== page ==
• Selection of genes for specific traits might change the dynamics of genes and alter the ecological balance.
  • Agencies that fund large genomic initiatives have tended to treat the data these projects produce as a community resource to be made publicly available before thorough analysis by the consortia that generate them which violates privacy.
  • The inability to anticipate the types of benefits and risks associated with future research using donated biological materials raises major ethical worries.
  • By its very nature, a fully or partially sequenced individual genome can reveal information about genetically based or -contributed characteristics that is unknown to the participant.
  • Where targeted populations comprise organized cultural entities like different tribes consultation demonstrates respect for the moral authority of those communities. Community consultation or engagement, however, should not be mistaken for community consent nor does every medical-sequencing project or every population warrant advance consultation.

Source: TH

  • 26 October, 2019

  • Min Read



The IndiGen Genome project is conducted by CSIR.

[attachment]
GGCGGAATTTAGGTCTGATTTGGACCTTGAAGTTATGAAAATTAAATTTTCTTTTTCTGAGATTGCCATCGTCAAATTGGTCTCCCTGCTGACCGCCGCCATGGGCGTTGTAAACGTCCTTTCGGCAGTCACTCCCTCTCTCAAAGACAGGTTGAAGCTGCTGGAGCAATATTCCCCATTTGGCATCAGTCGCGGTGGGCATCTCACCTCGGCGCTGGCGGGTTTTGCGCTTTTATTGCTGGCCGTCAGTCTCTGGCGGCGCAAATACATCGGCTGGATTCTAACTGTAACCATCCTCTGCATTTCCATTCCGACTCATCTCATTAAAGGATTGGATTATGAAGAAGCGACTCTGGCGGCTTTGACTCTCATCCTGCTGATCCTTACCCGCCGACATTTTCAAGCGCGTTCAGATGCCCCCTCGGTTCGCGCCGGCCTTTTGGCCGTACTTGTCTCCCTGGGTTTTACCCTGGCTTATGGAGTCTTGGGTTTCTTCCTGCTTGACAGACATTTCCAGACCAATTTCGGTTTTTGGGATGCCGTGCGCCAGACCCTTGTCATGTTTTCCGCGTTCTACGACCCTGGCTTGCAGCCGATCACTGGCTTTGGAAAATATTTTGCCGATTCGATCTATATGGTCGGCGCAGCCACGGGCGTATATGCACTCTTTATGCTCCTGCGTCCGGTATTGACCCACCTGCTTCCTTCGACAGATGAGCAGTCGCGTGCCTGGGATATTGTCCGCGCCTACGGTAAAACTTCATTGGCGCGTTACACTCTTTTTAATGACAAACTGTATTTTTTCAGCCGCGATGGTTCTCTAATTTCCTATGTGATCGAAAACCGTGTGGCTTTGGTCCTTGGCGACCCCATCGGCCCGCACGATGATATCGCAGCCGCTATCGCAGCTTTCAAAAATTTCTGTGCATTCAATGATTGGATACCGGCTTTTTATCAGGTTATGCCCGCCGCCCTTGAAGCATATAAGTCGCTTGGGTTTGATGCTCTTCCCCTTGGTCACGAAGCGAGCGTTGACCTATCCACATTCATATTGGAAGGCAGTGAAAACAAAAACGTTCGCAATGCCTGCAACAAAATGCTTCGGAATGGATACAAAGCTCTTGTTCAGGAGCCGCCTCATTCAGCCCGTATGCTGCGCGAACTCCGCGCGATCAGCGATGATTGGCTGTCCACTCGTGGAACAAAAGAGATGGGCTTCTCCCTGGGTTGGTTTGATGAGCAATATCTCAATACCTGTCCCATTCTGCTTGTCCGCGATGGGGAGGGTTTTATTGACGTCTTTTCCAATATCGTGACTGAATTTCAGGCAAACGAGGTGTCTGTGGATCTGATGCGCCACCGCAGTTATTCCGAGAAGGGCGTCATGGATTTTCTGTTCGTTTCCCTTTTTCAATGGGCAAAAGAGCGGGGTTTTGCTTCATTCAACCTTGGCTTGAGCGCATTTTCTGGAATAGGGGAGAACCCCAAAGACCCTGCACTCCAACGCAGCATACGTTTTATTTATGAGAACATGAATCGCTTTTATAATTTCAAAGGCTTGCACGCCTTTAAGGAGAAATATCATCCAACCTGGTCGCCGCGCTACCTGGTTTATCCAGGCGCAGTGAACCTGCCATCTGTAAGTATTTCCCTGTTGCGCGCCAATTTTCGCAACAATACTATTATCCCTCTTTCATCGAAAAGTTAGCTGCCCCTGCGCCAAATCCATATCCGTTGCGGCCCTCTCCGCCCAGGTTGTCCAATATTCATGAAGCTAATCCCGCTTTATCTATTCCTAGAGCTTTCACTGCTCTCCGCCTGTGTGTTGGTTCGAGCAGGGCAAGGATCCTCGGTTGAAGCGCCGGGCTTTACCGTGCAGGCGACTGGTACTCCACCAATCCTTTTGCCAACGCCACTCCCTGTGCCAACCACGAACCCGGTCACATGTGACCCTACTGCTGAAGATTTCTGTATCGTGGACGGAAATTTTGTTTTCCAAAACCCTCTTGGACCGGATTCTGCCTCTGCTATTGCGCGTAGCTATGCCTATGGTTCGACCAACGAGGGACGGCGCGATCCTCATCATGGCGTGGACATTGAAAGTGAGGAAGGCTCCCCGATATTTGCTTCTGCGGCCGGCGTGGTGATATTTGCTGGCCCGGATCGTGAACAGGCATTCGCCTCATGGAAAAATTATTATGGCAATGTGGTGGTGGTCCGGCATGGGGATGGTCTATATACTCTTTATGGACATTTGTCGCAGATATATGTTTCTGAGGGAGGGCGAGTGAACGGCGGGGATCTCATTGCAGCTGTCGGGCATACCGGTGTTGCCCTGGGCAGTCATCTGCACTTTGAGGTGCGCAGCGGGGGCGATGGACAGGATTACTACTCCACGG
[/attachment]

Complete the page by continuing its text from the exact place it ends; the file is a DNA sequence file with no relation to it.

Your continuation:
It is a whole genome sequencing project.

The initiative was implemented by the CSIR-Institute of Genomics and Integrative Biology (IGIB), Delhi and CSIR-Centre for Cellular and Molecular Biology (CCMB), Hyderabad.


The outcomes of the IndiGen will have applications in a number of areas including predictive and preventive medicine with faster and efficient diagnosis of rare genetic diseases.

The data will be important for building the knowhow, baseline data and indigenous capacity in the emerging area of Precision Medicine.

Advantages :

A. It will sequence the Gene which hides the information on susceptibility to attain a disease.
B. Treatment of cancer, heart strokes and other diseases.
C. Personalised medicine vis a vis faster treatment process and less Out Of Pocket expenditure.
D. More research on understanding the gene functioning


A. It can breach the ethical standards fixed in the development of pluripotent stem cells.

B. It can also cause personalised biological attacks by anyone who has the access of your gene sequence.

C. Can also lead to breach of Right to Privacy which is also a fundamental right.

About Genomics for Public Health in India (IndiGen) programme:

IndiGen programme aims to undertake whole genome sequencing of thousands of individuals representing diverse ethnic groups from India.

The objective is to enable genetic epidemiology and develop public health technologies applications using population genome data.

Why Genome sequencing?

Ever since the human genome was first sequenced in 2003, it opened a fresh perspective on the link between disease and the unique genetic make-up of each individual.

Nearly 10,000 diseases — including cystic fibrosis, thalassemia — are known to be the result of a single gene malfunctioning.

While genes may render some insensitive to certain drugs, genome sequencing has shown that cancer too can be understood from the viewpoint of genetics, rather than being seen as a disease of certain organs.